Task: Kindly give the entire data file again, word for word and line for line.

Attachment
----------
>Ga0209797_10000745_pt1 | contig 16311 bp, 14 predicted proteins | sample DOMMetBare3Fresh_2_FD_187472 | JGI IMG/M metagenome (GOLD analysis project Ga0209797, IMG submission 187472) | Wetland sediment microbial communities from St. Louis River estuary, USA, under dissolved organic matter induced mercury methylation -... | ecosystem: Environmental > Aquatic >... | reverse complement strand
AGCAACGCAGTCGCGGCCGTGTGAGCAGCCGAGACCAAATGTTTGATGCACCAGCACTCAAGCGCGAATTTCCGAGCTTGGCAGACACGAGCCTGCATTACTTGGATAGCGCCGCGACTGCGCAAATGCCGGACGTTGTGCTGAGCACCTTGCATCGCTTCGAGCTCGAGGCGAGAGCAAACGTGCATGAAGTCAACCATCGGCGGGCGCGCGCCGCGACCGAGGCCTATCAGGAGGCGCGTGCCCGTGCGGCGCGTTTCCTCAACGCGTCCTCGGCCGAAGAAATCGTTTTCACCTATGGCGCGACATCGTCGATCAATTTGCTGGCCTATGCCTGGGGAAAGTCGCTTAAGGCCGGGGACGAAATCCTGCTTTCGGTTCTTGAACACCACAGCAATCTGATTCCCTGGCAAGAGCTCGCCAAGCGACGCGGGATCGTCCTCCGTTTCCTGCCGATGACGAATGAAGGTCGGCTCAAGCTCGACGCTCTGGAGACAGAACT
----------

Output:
>Ga0209797_10000745_pt1 | contig 16311 bp, 14 predicted proteins | sample DOMMetBare3Fresh_2_FD_187472 | JGI IMG/M metagenome (GOLD analysis project Ga0209797, IMG submission 187472) | Wetland sediment microbial communities from St. Louis River estuary, USA, under dissolved organic matter induced mercury methylation -... | ecosystem: Environmental > Aquatic >... | reverse complement strand
AGCAACGCAGTCGCGGCCGTGTGAGCAGCCGAGACCAAATGTTTGATGCACCAGCACTCAAGCGCGAATTTCCGAGCTTGGCAGACACGAGCCTGCATTACTTGGATAGCGCCGCGACTGCGCAAATGCCGGACGTTGTGCTGAGCACCTTGCATCGCTTCGAGCTCGAGGCGAGAGCAAACGTGCATGAAGTCAACCATCGGCGGGCGCGCGCCGCGACCGAGGCCTATCAGGAGGCGCGTGCCCGTGCGGCGCGTTTCCTCAACGCGTCCTCGGCCGAAGAAATCGTTTTCACCTATGGCGCGACATCGTCGATCAATTTGCTGGCCTATGCCTGGGGAAAGTCGCTTAAGGCCGGGGACGAAATCCTGCTTTCGGTTCTTGAACACCACAGCAATCTGATTCCCTGGCAAGAGCTCGCCAAGCGACGCGGGATCGTCCTCCGTTTCCTGCCGATGACGAATGAAGGTCGGCTCAAGCTCGACGCTCTGGAGACAGAACT